Canon's proprietary EF lenses, launched in March 1987 along with the EOS SLR camera system, have continued to evolve since their introduction, leading the industry through the incorporation of a wide range of innovative technologies, including such world's firsts as the Ultrasonic Motor (USM), Image Stabilizer (IS) technology, a multi-layered diffractive optical (DO) element, and Subwavelength Structure Coating (SWC) anti-reflection technology.
The 110-millionth EF lens, an EF 11-24mm f/4L USM (launched in February 2015), features a minimum focal length of 11mm to achieve the world's widest angle of view.1 Furthermore, winner of the prestigious Camera Grand Prix Japan 2015 Lens of the Year award,2 the model was recognized for its use of Canon proprietary optical technologies, making possible superb image quality while effectively correcting for aberrations that commonly occur when shooting at the ultra-wide-angle end.
From now until October 3, Canon USA is offering free 1-year subscriptions to the Adobe Creative Cloud Photography Plan and KelbyOne Online Training with the purchase of the following DSLRS (body or lens kits):
After receiving the camera, simply enter the serial number into the special promotion site. Click the red "Redeem Now" link to start the process. Gift subscriptions must be redeemed by November 7, 2015. For more information, check out the official terms and conditions.
Every month we update our Most Popular Gear lists with the cameras and lenses – as evidenced by your page views – are indicative of the most popular gear. I decided to take a look at the most popular gear last month to see if I could discern the reasons behind the popularity of each camera. And speaking of the most popular gear list, you can find the list on the bottom-right side of the homepage.
Last month the most popular cameras were (in order):
Looking at the list, it makes sense that the EOS 7D Mark II sits at its apex despite the hype surrounding Canon's ultra-high resolution cameras. The 7D II features 10 frames-per-second, a 1D-X-like AF system and dual memory card slots at a great price (especially with the current rebates).
Canon's groundbreaking, ultra-high resolution DSLR featuring a traditional low-pass filter takes the #2 spot – the EOS 5Ds. Announced in February, the 5Ds preorders were finally being sent out late last month. The interest regarding this camera was huge as people wondered, "How could I use the extra resolution?" Keep in mind, though, "interest" does not necessarily mean "purchased." The 5Ds (and the 5Ds R) represents a significant investment for most [if not all] photographers, meaning curiosity regarding the 50.6MP sensor – as opposed to preorder intent – likely drove much of that traffic.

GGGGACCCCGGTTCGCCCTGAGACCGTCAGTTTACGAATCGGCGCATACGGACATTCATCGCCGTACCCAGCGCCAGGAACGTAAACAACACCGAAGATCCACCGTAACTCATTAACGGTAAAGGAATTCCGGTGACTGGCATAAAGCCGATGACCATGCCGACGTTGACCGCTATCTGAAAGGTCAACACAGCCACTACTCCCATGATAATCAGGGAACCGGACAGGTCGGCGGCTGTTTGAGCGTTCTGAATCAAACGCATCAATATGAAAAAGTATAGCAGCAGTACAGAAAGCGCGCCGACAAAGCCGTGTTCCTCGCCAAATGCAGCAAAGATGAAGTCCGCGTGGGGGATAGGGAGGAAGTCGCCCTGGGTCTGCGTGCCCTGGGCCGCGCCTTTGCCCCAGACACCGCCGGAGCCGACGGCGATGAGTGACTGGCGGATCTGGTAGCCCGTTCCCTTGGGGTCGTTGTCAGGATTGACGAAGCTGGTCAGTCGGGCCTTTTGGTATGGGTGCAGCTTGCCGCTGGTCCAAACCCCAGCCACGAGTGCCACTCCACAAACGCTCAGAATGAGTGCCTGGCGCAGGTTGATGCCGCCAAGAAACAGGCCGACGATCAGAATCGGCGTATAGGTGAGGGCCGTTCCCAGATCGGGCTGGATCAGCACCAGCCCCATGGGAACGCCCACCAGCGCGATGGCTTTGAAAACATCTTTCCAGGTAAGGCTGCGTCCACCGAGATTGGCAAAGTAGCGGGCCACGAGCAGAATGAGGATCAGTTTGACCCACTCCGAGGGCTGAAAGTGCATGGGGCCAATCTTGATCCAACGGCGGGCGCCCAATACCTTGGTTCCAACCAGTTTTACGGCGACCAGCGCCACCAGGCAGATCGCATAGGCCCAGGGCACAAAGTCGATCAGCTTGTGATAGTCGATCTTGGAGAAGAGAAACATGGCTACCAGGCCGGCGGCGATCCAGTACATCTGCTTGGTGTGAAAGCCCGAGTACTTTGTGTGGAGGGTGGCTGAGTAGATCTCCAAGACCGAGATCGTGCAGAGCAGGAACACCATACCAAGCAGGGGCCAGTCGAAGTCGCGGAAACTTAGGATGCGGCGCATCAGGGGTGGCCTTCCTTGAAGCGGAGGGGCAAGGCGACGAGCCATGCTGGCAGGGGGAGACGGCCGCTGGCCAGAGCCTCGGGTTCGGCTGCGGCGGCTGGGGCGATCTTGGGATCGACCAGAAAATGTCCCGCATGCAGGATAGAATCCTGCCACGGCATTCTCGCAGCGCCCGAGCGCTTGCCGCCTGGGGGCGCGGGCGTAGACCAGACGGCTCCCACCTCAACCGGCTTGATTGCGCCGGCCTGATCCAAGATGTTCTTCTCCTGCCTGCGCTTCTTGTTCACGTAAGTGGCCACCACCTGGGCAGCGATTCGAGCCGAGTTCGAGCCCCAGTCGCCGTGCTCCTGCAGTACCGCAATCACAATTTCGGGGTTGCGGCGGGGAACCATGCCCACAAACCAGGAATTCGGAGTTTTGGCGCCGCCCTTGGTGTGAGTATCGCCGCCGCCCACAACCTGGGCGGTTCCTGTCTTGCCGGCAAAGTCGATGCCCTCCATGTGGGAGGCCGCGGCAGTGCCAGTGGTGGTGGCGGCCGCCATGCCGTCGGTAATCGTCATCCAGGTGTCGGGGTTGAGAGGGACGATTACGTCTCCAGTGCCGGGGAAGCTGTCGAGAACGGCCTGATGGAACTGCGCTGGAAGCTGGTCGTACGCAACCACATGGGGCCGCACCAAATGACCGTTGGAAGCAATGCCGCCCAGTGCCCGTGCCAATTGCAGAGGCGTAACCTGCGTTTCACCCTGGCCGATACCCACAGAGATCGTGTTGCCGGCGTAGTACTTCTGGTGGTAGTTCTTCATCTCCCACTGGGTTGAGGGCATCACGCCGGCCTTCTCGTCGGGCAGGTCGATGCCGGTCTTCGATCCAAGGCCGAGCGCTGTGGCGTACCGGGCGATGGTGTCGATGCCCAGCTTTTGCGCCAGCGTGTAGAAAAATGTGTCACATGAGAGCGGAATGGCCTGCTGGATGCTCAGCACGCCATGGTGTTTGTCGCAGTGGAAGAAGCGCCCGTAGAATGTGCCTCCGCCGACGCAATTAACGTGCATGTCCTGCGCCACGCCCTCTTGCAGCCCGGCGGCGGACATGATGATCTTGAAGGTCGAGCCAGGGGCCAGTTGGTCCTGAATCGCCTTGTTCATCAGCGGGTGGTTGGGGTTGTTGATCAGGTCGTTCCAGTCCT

Sitting at number #3 is the workhorse camera of professionals everywhere (and the camera that Bryan and I have used most since its introduction), the EOS 5D Mark III. Sitting below the 1D-X and now more afforadable than ever, the 5D Mark III is an excellent, well-rounded full-framer. It may be slightly long in the tooth (relatively speaking), but its excellent feature set makes it a highly relevant camera for a wide range of photographers over 3 years after its introduction.
The 7D II sits within reach of far more budgets than the 5Ds/5Ds R, a feature it has in shares with the #4 camera in our list – the EOS 6D. Even though the EOS 6D was announced in late 2012, the fact that it's Canon's least expensive entryway into the world of full-frame photography makes it an especially attractive upgrade for those who started out with a Rebel/xxD camera.
Rounding out the top 5, the EOS 5Ds R – Canon's highest-resolution, sharpest full-frame camera – appeals to those looking to capture the finest details in their scene (we think landscape photographers are a big portion of this group). The increased risk of moiré and false color makes this 5D variant a little less popular than its nearly identical twin featuring the traditional low-pass filter.
So there you have it, the top 5 most popular cameras as indicated by your page views. We hope the site's resources, including the DSLR Camera Reviews and Camera Specifications Tool, have proven useful in determining the camera that best fits your photography needs.